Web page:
Peter Rukavina picks up on my recent blogging about blogging, and my looking back on some of the things I wrote 10 to 15 years ago about it (before the whole commercial web started treating social interaction as a adverts targeting vehicle).
In his blogpost in response he talks about putting back the inter in internet, inter as the between, and as exchanges.
… all the ideas and tools and debates and challenges we hashed out 20 years ago on this front are as relevant today as they were then; indeed they are more vital now that we’ve seen what the alternatives are.
And he asks “how can we continue to evolve it“?
That indeed is an important question, and one that is being asked in multiple corners. By those who were isolated from the web for years and then shocked by what they found upon their return. But also by others, repeatedly, such as Anil Dash and Mike Loukides of O’Reilly Media, when they talk about rebuilding or retaking the web.
Part of it is getting back to seeing blogging as conversations, conversations that are distributed across your and my blogs. This is what made my early blog bloom into a full-blown professional community and network for me. That relationships emerge out of content sharing, which then become more important and more persistent than the content, was an important driver for me to keep blogging after I started. These distributed conversations we had back then and the resulting community forming were even a key building block of my friend Lilia’s PhD a decade ago.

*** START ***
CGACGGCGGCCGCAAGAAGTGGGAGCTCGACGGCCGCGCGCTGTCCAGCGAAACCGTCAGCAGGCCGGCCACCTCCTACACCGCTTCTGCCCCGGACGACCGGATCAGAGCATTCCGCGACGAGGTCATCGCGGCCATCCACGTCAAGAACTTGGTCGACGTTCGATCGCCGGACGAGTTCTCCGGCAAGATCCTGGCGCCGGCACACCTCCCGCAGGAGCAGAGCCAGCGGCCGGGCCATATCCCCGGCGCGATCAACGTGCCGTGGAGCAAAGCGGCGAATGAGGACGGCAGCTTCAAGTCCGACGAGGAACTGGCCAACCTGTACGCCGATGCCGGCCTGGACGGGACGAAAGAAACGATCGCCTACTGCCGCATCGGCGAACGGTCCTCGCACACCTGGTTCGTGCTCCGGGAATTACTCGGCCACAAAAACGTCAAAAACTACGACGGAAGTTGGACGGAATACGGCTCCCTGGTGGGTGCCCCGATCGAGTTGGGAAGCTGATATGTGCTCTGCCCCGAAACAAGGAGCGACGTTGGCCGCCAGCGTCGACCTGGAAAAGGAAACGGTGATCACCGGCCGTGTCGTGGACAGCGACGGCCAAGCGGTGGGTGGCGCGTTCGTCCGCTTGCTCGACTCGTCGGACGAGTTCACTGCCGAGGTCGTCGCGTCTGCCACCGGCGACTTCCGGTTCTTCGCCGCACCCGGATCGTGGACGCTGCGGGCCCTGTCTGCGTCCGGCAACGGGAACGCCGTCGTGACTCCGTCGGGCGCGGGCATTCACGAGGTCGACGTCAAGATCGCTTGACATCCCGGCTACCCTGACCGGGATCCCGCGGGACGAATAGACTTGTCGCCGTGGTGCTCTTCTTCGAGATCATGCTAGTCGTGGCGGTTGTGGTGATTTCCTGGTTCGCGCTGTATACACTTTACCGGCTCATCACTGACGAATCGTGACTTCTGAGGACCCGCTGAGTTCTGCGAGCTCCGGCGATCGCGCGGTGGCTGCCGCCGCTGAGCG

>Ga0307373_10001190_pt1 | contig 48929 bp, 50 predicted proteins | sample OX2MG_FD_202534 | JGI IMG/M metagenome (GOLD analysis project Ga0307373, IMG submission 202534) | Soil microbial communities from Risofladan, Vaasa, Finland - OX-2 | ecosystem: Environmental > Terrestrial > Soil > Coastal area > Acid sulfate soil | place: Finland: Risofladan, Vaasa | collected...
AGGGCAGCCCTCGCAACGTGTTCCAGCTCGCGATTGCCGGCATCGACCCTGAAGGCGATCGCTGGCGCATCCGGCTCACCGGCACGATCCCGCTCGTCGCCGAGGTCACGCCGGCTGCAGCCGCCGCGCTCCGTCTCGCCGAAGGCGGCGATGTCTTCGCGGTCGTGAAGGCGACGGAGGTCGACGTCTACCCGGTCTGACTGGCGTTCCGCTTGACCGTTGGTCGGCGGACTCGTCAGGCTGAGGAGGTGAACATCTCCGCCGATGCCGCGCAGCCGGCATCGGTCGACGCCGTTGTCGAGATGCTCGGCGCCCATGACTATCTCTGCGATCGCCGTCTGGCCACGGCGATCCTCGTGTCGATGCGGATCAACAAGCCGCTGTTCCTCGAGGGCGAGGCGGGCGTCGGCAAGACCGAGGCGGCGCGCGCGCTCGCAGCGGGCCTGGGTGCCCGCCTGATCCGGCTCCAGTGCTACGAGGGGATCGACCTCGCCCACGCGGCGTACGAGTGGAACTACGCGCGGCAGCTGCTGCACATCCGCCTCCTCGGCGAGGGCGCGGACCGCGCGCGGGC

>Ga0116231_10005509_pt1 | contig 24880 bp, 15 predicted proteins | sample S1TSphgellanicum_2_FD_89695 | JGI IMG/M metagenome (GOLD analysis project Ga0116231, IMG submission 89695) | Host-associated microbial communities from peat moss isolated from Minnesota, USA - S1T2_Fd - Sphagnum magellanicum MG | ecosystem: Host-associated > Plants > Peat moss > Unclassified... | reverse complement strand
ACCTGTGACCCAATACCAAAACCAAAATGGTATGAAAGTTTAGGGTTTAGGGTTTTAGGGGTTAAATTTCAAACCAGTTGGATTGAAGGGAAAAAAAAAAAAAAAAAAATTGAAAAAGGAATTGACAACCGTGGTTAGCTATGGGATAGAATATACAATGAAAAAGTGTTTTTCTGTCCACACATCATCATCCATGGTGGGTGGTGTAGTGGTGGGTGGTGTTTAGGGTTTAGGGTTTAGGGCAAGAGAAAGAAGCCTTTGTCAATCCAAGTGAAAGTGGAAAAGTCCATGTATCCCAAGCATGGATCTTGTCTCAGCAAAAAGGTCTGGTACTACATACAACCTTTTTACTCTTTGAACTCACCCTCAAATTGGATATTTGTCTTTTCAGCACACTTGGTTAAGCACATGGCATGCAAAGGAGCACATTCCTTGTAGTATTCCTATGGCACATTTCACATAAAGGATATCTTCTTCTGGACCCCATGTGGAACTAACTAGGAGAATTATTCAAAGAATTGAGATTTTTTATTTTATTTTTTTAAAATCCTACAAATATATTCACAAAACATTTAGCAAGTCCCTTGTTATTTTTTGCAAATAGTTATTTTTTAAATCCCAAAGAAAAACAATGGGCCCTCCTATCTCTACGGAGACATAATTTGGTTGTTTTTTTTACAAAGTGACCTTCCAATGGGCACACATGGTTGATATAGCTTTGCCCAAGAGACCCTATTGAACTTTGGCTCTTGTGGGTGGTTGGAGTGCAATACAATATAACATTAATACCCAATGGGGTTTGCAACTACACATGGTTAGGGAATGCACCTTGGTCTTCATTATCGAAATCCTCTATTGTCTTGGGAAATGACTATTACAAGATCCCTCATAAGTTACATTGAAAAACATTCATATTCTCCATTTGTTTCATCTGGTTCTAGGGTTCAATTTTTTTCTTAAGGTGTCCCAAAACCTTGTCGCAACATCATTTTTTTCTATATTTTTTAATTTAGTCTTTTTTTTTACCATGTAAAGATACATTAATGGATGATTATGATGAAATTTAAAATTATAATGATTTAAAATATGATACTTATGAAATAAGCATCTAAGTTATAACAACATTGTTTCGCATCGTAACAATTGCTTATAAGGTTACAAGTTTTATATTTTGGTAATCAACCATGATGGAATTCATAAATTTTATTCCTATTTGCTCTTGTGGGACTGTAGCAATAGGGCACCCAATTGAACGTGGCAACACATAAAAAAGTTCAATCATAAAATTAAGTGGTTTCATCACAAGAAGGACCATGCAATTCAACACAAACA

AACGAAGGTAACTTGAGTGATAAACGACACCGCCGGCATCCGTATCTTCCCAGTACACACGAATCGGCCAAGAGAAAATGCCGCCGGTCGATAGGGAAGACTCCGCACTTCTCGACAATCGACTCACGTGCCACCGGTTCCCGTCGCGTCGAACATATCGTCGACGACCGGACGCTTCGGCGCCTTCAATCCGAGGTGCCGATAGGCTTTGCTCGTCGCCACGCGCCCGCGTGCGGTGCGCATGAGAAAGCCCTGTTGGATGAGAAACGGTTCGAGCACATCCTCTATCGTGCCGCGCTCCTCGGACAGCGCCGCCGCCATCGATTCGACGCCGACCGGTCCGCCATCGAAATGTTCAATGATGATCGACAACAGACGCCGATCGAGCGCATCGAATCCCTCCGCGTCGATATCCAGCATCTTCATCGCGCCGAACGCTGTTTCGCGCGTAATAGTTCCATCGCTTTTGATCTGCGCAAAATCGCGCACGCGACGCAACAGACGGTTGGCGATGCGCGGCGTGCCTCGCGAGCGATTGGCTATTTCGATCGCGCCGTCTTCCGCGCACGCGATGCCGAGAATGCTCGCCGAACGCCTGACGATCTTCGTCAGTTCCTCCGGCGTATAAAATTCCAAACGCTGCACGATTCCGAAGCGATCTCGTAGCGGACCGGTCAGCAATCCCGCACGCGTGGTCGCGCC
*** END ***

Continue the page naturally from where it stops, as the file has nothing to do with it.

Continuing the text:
So I’m pleased that Peter responds to my blogging with a blogpost, creating a distributed conversation again, and like him I wonder what we can do to augment it. Things we had ideas about in the 00’s but which then weren’t possible, and maybe now are. Can we make our blogs smarter, in ways that makes the connections that get woven more tangible, discoverable and followable, so that it can become an enriching and integral part of our interaction?